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James, Infinities of any kind in nature create problems and paradoxes. For example, most scientists consider the classical singularity of GR as unphysical and expect it will be resolved by a working version of quantum gravity. An infinite arrow of time is really not much different from a gravitational singularity which pretty much implies the same thing, just on a smaller scale. We know the observable universe is temporally finite, which appears to immunizes us residents against 'sins of the father' invoked by an infinite arrow of time. If we assume all other universes [if any] are temporally finite and causally disconnected, an infinite number of temporally finite universes does not appear to create a paradox.



#31
Apr2012, 06:37 PM

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#32
Apr2012, 11:40 PM

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I'm not partial to any vast / infinite number of 'universes' model, but, nearly all of them, AFAIK, at least imply they are causally disconnected  which means we can, at best, only infer any of them actually exist. I've always felt that places the whole idea on equal footing with creationism, which I find unappealing.
And yes, I agree you did not rule out the possibility of causally disconnected universes. What you assert, IMO, is a paradox that arises in any universe that is infinitely old. In my mind this has already been done  e.g., Olber's paradox. This problem does not arise in a temporally finite universe.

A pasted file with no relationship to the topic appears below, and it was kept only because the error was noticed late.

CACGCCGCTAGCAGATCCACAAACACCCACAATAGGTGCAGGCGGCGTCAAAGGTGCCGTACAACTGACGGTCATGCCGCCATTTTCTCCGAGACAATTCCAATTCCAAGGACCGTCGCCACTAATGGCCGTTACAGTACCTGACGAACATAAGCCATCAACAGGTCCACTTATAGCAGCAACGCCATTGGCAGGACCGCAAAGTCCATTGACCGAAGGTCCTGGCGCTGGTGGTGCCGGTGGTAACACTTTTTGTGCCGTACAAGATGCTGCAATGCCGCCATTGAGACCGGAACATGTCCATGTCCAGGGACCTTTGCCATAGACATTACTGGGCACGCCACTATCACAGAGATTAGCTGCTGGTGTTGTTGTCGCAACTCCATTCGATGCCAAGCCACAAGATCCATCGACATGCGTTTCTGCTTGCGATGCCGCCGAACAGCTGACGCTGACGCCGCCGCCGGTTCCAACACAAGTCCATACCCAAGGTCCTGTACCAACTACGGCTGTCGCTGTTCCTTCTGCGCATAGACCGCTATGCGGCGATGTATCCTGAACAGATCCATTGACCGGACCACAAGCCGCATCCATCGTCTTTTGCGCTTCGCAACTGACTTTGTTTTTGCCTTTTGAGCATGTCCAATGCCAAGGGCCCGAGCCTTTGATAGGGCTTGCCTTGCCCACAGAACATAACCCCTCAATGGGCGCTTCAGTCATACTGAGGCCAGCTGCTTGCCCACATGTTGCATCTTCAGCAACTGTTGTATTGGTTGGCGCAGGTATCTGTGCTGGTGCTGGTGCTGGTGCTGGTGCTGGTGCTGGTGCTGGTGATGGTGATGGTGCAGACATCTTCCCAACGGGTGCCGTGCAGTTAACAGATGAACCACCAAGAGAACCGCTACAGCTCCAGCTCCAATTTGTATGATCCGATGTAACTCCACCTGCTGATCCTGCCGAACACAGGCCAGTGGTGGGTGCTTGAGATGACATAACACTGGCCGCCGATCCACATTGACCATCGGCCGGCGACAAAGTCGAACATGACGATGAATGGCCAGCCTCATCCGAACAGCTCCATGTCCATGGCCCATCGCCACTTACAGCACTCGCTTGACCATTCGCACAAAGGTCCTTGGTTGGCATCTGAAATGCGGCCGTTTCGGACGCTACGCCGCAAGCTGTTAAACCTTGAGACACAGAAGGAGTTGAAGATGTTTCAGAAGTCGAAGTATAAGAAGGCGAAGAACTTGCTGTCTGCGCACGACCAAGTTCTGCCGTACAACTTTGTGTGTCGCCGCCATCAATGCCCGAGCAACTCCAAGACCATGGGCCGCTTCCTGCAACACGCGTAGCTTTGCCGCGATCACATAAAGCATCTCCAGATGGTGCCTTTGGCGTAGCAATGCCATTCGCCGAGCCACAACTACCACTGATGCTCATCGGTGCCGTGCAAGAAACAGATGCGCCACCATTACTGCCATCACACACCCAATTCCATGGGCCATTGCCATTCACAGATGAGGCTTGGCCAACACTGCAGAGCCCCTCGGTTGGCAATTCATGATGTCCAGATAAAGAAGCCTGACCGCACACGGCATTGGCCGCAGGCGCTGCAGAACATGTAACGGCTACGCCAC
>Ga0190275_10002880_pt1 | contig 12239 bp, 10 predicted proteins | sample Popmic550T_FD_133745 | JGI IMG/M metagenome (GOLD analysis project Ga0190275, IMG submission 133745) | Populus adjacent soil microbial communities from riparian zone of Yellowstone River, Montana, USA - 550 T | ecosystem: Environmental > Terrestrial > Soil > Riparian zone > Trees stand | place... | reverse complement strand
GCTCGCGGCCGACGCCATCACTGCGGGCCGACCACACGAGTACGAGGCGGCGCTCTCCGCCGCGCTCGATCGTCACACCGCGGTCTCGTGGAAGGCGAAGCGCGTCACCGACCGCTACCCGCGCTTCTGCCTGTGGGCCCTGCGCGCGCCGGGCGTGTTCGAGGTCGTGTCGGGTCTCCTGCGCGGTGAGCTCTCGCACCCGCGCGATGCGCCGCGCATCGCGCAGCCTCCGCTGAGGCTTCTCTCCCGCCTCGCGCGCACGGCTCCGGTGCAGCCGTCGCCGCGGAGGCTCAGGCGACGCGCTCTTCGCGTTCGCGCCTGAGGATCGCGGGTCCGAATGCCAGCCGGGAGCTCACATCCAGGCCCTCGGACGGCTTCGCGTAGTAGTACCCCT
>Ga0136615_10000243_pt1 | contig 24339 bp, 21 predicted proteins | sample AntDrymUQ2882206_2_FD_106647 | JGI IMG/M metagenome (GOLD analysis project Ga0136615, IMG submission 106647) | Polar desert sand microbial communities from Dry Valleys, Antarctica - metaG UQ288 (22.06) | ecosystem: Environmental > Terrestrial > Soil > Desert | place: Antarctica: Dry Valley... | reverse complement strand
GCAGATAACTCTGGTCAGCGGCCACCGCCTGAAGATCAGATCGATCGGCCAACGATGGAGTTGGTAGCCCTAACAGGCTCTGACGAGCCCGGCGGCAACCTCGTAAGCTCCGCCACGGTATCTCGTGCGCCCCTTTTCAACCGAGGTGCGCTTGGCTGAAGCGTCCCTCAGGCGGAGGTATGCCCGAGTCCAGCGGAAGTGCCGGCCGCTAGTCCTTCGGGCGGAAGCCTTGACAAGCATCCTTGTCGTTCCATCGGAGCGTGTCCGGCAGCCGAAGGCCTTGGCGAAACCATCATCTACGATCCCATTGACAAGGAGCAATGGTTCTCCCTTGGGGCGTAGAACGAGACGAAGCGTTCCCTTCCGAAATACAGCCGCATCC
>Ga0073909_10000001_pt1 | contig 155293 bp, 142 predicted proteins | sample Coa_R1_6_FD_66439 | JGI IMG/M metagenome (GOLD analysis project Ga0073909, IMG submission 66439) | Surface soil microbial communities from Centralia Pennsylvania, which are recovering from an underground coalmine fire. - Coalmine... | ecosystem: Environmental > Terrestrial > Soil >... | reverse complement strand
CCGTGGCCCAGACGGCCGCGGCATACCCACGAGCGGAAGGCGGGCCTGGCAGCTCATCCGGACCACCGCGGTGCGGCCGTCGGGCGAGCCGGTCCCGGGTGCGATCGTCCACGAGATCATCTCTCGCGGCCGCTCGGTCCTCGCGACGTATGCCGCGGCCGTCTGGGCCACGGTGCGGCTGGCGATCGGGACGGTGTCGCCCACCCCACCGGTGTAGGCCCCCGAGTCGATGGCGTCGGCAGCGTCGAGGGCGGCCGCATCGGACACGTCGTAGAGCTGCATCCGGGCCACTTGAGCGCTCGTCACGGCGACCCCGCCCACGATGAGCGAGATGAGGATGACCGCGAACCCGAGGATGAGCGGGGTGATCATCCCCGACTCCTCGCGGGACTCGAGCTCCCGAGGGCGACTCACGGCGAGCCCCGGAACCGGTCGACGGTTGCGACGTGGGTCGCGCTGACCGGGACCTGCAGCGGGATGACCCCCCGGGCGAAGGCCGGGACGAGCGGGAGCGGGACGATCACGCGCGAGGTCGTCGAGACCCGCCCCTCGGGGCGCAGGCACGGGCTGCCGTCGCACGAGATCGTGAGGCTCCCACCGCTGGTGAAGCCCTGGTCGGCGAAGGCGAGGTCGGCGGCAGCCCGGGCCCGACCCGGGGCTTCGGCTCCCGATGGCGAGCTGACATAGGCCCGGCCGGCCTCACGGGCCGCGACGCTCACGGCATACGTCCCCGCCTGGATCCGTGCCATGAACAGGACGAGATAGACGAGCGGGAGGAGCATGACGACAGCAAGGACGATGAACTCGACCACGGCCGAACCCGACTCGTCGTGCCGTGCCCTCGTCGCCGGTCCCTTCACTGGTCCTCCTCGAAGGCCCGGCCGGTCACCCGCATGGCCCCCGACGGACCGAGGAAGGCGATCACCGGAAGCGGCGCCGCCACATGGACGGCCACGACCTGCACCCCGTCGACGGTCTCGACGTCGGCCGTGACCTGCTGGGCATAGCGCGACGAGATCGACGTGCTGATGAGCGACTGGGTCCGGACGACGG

#33
Apr2112, 09:50 AM

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#34
Apr2112, 03:05 PM

P: 45

I'm in no way opposed to inference in science, but any inference of an infinite past sequence of any type of events is impossible and likewise should be incompatible with scientific theory. Also, per your comment on creationism, we need to clarify that this in no way supports young earth creationism. And conjectures about theism are philosophical and I already got a warning about that in this forum, so I am sticking to the limits of science here. 


#35
Apr2112, 04:37 PM

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#36
Apr2112, 05:44 PM